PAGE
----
Debate: Don’t Eat Anything with a Face

By D.R. Hildebrand

Photo: Joshua Katcher

Earlier this month, The Discerning Brute covered promotions for the debate event “Don’t Eat Anything with a Face.” It got a lot of press traction. Hosted by the U.S. affiliate of Intelligence Squared, the debate featured two two-member teams arguing each side of the motion. For the motion were Dr. Neal Barnard of the Physicians Committee for Responsible Medicine and George Washington University and his debate partner Gene Baur, founder and co-president of Farm Sanctuary. Against the motion were Chris Masterjohn, author of the blog The Daily Lipid (sponsored by the Weston A. Price Foundation), and his debate partner Joel Salatin, public speaker and director of Polyface Farms.

The debate was composed of three rounds, including a question-and-answer with the audience, and to my delight it maintained an intelligent, robust, and precise examination of the motion, Don’t Eat Anything with a Face. The facts and concerns the debaters addressed, on both sides, were detailed and numerous, and, at the same time, far from complete. Nevertheless, at the end of the ninety minutes the audience was asked to select a winner. The results are illuminating. editor, Joshua Katcher was in the audience and had this to say:

“The debate was sold-out, jam packed, and the popularity of this debate was such that it crashed the Intelligence Squared website! The energy both in the crowd and on the stage was intense, thought-provoking, and above all, it was nice to her that the place where 99% of meat and dairy products (CAFO’s, more popularly known as factory farms) was not even on the table for debate, being considered indefensible by both sides. At the after party, even moderator John Donvan, author and correspondent for ABC News, admitted he’d be changing his eating habits.”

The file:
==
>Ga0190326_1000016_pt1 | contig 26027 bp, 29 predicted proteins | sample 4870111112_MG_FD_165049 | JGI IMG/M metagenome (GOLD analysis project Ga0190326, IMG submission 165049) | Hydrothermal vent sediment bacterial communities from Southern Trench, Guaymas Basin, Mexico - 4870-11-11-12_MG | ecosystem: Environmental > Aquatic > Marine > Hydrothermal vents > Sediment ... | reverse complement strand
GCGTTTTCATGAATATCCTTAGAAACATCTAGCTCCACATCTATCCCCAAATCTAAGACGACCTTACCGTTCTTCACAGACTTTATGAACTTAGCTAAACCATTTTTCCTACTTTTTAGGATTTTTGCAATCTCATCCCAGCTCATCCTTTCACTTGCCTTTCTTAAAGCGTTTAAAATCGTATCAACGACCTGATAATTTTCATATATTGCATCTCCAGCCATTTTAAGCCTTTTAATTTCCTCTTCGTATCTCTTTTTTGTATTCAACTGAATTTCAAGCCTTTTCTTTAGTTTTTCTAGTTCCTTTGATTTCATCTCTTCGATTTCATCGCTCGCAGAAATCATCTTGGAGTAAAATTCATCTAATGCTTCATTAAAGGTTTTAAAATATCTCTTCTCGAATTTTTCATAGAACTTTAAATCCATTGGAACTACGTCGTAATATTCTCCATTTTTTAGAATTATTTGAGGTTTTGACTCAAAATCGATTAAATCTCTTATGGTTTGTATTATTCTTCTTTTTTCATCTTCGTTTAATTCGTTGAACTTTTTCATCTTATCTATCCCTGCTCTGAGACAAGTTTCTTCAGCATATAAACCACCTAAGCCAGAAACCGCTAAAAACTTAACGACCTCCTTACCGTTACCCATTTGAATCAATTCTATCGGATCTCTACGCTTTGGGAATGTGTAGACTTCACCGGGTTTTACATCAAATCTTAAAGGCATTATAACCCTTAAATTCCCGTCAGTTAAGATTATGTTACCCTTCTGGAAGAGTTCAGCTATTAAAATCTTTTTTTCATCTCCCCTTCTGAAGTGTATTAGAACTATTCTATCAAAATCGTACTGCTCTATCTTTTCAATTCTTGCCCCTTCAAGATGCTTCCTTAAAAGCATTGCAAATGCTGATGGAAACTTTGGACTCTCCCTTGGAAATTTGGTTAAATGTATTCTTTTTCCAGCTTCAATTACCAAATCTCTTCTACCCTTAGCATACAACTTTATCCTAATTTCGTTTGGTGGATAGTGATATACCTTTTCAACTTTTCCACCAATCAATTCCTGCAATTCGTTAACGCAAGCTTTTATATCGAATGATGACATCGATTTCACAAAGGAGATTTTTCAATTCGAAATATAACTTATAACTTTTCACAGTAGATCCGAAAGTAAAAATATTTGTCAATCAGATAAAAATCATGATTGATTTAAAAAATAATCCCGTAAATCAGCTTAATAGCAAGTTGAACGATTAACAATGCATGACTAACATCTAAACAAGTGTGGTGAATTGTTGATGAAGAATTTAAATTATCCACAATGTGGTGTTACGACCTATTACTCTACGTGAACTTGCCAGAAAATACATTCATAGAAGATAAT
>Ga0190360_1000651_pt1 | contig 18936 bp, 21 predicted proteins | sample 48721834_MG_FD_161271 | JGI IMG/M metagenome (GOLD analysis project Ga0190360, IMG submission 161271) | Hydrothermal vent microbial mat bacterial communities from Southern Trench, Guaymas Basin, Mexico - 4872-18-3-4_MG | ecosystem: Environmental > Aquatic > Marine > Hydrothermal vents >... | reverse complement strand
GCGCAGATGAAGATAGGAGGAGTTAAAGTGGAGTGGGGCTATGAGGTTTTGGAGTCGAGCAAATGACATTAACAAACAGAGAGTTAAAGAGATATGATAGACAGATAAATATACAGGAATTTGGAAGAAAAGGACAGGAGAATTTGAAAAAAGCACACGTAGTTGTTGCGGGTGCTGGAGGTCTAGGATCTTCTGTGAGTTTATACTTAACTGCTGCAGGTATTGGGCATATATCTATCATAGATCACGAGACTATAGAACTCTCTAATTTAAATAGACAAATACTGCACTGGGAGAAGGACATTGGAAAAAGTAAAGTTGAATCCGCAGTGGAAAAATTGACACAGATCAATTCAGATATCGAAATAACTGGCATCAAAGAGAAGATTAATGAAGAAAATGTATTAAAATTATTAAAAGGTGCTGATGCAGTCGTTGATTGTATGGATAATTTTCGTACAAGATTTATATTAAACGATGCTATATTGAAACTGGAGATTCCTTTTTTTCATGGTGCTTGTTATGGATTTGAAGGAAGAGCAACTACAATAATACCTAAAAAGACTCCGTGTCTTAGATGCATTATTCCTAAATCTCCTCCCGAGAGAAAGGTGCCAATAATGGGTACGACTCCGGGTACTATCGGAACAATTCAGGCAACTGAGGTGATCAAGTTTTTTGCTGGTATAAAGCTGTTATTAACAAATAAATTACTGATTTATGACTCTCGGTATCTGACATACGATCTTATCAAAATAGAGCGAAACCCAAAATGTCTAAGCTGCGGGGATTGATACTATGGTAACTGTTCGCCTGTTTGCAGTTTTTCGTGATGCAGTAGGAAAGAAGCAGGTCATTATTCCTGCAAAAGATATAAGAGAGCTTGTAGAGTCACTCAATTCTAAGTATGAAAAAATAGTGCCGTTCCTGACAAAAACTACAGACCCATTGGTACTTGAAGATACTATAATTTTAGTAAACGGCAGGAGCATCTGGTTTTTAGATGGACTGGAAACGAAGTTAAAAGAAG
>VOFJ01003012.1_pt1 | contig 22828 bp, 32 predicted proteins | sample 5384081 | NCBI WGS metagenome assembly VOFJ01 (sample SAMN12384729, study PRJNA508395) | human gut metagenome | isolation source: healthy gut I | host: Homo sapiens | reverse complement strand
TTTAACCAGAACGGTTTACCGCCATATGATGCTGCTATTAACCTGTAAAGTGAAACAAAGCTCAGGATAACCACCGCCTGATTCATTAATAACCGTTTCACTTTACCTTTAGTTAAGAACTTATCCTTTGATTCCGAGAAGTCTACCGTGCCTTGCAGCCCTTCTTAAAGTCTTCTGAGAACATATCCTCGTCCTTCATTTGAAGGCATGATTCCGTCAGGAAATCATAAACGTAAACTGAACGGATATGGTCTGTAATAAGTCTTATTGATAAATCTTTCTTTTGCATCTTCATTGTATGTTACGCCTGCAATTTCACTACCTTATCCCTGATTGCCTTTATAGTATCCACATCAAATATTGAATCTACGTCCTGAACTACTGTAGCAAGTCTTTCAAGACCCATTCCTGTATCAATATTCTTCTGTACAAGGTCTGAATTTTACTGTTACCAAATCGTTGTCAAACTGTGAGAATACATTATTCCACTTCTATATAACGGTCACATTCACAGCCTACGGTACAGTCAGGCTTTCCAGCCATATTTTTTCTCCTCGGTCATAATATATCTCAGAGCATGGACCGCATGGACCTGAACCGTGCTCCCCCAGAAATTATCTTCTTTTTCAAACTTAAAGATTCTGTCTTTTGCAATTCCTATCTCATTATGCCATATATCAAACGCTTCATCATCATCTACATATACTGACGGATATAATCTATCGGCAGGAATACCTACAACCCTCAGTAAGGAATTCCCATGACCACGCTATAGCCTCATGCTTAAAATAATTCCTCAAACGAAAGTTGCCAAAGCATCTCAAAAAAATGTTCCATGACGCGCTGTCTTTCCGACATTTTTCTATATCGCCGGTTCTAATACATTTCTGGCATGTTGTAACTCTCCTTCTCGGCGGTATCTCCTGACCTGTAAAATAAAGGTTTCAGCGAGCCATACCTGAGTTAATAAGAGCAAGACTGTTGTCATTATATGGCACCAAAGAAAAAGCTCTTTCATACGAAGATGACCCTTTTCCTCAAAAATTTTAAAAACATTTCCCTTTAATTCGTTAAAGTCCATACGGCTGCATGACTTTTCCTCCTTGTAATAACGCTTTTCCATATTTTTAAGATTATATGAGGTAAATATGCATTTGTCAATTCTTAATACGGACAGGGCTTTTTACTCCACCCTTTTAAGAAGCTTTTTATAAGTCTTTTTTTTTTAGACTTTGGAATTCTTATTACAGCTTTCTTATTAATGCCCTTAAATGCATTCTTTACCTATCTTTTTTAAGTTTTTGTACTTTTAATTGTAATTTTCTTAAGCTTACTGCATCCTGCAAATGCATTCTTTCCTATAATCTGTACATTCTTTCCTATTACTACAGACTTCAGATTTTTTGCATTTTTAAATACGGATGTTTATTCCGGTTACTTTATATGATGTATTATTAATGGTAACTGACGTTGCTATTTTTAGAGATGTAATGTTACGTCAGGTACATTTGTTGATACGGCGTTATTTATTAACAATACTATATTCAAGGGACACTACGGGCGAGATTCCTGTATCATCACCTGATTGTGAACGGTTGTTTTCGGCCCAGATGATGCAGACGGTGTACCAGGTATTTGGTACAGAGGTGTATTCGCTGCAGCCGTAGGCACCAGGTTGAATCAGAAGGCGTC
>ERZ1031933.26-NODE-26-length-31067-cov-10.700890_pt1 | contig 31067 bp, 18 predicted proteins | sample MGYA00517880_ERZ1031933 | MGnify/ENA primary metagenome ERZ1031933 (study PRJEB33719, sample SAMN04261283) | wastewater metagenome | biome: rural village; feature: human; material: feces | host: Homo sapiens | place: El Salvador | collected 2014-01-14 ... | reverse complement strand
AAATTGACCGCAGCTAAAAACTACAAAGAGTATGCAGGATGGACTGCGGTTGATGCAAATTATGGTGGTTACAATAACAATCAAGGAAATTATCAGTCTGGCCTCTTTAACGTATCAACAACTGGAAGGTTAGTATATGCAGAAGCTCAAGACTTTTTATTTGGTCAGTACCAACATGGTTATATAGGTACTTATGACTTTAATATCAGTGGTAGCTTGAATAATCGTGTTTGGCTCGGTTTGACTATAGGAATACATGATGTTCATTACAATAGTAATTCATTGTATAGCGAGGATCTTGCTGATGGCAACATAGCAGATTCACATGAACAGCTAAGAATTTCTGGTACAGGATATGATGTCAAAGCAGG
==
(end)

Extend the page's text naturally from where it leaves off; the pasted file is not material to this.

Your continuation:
For anyone passionate about food, the definition of food, the future of food, the state of farming, or our relationship to non-human animals, this is a serious investigation of all of these topics. The only related topic not considered here is that of factory farming. Both sides of the motion agree from the outset that factory farming, and all its outcomes and implications, is egregious. The panelists debate only the motion: Don’t Eat Anything with a Face. It is worth watching:

One of the main points raised by the two who argued against the position was that many animals are killed in growing vegetation. But according to research, more animals are still killed in farming them directly:

Three Leaves, Rapanui and Vivobarefoot
Rapanui is “an Award-Winning Eco-fashion brand from on the Isle of Wight”. They make organic, ethical clothing in factories powered by wind and solar energy. Every piece is rated on its sustainability with a letter grade from A-G: A being organic, ethical and sustainable, and G being none of the aforementioned. Where the award winning comes in however, is through their traceability. For all of their clothing they have both a map and a description of the entire process, what they call “from seed to shop”, showing the journey their clothing takes through the entire supply chain to get to the store. Not only are their products animal friendly, but they also work towards animal welfare.